Internal Hemorrhoids and External Hemorrhoids
The hemorrhoids are relatively unknown to the public. Two fundamental errors are thus frequently committed by a large part of the population.
The first error is at the level of the language. Indeed, the majority of people do not know that hemorrhoids are veins located at the anus of the human being and that these are not a problem as such; They are thus present in an entirely reasonable way to the whole population. The term “hemorrhoids” therefore literally refers to these veins and not to a disorder. To designate an abnormal dilation of these veins, it would be better to speak of a hemorrhoidal crisis.
The second common mistake is to believe that there is only one type of hemorrhoids, those that manifest in the form of protuberances that emerge from the anus. This is false. Indeed, this kind of hemorrhoids refers to the external hemorrhoids. There is also a second type of hemorrhoids: the internal hemorrhoids. Doctors, therefore, talk about two distinct kinds of hemorrhoids, although both can appear at the same time and generate similar symptoms. It is, therefore, necessary to make a thorough diagnosis to distinguish between these two kinds of hemorrhoids.
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The external hemorrhoids are located around the outer part of the anus, at the level of the soft tissues that surround it. When the veins around the anus are filled with blood permanently, the prominences appear.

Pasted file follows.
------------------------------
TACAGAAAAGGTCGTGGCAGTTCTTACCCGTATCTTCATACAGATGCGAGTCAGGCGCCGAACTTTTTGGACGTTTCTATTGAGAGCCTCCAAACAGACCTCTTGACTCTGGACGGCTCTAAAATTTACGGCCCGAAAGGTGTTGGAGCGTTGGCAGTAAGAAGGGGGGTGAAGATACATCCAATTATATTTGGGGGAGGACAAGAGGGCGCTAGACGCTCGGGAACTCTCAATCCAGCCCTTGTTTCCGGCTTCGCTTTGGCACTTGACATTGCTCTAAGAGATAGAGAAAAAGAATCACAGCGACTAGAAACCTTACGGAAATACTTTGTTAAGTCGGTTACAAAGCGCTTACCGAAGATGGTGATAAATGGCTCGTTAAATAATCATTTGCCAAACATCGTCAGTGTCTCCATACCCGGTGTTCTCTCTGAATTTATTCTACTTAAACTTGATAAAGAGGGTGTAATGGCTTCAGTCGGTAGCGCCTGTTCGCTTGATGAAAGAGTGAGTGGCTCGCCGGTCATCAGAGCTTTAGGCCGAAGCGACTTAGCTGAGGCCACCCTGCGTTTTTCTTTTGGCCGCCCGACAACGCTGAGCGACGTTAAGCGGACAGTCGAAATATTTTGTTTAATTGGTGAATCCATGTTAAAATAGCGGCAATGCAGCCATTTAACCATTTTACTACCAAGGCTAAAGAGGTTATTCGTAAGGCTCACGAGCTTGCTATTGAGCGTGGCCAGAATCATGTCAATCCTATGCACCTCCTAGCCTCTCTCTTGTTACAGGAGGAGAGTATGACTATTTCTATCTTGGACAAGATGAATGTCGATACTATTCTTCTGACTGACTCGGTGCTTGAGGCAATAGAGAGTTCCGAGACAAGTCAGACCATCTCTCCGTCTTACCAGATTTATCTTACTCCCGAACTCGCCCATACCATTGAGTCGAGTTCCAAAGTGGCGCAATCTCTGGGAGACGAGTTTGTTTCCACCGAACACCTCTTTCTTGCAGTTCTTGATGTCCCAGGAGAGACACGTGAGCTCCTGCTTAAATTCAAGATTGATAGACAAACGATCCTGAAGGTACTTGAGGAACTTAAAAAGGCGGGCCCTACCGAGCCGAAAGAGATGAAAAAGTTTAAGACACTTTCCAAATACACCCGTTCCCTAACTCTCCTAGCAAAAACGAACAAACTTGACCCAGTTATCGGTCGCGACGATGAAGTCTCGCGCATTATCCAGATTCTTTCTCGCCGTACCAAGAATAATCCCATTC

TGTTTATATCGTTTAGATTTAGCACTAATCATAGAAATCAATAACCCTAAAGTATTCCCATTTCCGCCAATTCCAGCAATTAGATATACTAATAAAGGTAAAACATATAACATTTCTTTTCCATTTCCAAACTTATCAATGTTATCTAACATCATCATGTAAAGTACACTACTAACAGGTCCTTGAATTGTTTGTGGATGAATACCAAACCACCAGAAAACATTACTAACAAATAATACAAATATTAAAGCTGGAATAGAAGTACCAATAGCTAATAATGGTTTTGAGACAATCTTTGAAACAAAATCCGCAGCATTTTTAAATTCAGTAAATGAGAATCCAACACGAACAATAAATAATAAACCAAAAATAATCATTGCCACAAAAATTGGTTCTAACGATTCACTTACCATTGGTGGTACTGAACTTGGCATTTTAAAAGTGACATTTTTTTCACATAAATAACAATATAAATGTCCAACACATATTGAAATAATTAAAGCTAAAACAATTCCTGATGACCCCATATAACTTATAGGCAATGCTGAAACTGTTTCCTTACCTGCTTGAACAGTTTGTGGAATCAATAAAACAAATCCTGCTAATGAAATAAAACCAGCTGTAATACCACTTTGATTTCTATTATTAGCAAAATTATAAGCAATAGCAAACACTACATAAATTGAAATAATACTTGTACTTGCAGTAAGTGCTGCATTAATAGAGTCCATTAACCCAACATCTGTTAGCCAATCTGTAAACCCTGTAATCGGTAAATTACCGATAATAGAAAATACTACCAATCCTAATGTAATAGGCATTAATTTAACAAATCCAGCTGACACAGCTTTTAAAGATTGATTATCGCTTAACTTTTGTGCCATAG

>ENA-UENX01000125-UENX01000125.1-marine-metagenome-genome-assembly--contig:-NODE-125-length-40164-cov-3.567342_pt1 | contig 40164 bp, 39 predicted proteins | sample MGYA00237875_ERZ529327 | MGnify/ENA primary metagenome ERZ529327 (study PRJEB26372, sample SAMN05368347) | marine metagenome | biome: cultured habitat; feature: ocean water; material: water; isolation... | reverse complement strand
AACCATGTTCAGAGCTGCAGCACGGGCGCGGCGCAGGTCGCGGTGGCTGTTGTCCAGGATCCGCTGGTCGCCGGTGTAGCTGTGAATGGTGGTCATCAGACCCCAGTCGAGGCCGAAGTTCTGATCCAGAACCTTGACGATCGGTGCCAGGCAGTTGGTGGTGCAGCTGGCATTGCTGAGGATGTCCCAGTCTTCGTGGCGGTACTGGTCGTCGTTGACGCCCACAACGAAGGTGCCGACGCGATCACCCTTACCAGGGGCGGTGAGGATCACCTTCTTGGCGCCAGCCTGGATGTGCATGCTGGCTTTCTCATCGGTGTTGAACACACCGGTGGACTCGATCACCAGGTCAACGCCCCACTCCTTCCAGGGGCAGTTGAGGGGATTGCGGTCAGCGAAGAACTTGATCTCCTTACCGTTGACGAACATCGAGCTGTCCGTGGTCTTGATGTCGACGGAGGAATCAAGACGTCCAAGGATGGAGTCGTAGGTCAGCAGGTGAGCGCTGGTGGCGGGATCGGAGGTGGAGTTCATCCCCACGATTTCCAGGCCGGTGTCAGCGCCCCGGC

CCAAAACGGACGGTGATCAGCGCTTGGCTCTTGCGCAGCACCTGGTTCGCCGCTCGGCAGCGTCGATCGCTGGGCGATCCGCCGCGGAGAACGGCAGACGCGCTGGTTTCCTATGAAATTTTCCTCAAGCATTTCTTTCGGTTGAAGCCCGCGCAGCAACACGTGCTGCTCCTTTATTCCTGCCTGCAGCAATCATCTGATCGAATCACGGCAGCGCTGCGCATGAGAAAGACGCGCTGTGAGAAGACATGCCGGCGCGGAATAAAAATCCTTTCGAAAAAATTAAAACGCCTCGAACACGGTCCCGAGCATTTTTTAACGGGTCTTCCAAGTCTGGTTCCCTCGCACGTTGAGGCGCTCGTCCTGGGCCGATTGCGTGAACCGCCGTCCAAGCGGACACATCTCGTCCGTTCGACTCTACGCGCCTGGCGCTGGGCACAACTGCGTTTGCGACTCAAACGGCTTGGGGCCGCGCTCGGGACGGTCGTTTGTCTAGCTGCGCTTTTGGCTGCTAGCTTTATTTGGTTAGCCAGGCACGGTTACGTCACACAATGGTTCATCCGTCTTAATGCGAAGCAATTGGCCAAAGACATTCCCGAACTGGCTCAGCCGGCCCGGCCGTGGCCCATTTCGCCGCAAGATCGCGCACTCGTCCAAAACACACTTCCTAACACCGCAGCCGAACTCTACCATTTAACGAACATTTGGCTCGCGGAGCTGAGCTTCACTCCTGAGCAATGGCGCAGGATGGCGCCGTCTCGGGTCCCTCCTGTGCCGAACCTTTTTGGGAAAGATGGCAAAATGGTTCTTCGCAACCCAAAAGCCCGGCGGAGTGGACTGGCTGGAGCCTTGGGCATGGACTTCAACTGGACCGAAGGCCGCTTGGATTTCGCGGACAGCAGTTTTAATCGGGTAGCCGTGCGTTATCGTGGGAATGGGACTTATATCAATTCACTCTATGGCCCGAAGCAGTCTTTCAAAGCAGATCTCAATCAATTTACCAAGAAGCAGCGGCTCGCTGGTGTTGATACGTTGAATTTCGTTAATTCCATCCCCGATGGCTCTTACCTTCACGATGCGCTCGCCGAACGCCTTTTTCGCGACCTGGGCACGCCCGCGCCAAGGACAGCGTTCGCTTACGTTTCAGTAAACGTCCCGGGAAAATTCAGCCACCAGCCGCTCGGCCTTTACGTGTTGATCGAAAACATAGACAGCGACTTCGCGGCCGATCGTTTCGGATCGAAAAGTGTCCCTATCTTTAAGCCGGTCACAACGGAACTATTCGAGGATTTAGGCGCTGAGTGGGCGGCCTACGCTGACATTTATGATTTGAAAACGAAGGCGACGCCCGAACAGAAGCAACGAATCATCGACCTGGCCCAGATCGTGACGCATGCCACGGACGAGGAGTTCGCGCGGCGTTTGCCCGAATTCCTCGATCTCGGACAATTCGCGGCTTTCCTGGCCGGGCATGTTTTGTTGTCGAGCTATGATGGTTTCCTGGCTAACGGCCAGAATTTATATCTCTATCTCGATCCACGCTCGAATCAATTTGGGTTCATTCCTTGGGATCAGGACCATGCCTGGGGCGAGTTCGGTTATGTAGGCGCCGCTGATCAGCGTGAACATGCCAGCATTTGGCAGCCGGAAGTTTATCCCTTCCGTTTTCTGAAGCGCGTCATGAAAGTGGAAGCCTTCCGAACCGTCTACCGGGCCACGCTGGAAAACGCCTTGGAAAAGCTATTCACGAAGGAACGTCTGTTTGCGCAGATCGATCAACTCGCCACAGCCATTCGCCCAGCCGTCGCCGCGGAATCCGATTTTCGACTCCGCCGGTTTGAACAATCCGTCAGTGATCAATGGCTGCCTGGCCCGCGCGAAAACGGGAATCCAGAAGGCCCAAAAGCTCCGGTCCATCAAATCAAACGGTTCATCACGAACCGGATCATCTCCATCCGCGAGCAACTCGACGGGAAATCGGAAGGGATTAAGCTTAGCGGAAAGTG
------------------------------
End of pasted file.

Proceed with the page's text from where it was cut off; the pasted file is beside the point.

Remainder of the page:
The most common haemorrhoidal disorder is external hemorrhoid. They are also easier to diagnose than internal ones, and are more easily treatable; There are various solutions to relieve hemorrhoids.
The most common causes of this type of hemorrhoidal disorder are constipation, lack of exercise, pregnancy, anal sex or genetic factors.
Symptoms of this type of hemorrhoids are the appearance of drops of blood on toilet paper after being stooled, as well as pain when sitting or just after being a stool.
Internal hemorrhoids refer to abnormal and permanent dilation of the veins within the anus and the lower part of the rectum.
The reasons for these hemorrhoids are relatively similar to those of external hemorrhoid crises. However, in this particular case, they are mainly because the veins have been scraped or rubbed by toilet tissue or hard stools which are frequent in the event of constipation.
Different symptoms characterize this disorder. It is, therefore, common for blood to appear on toilet paper but also in the stool. Thus, presenting blood in the stool is a unique feature of internal hemorrhoid. This type of disorder is also often manifested by pain in the anal region which is described as a palpitation.
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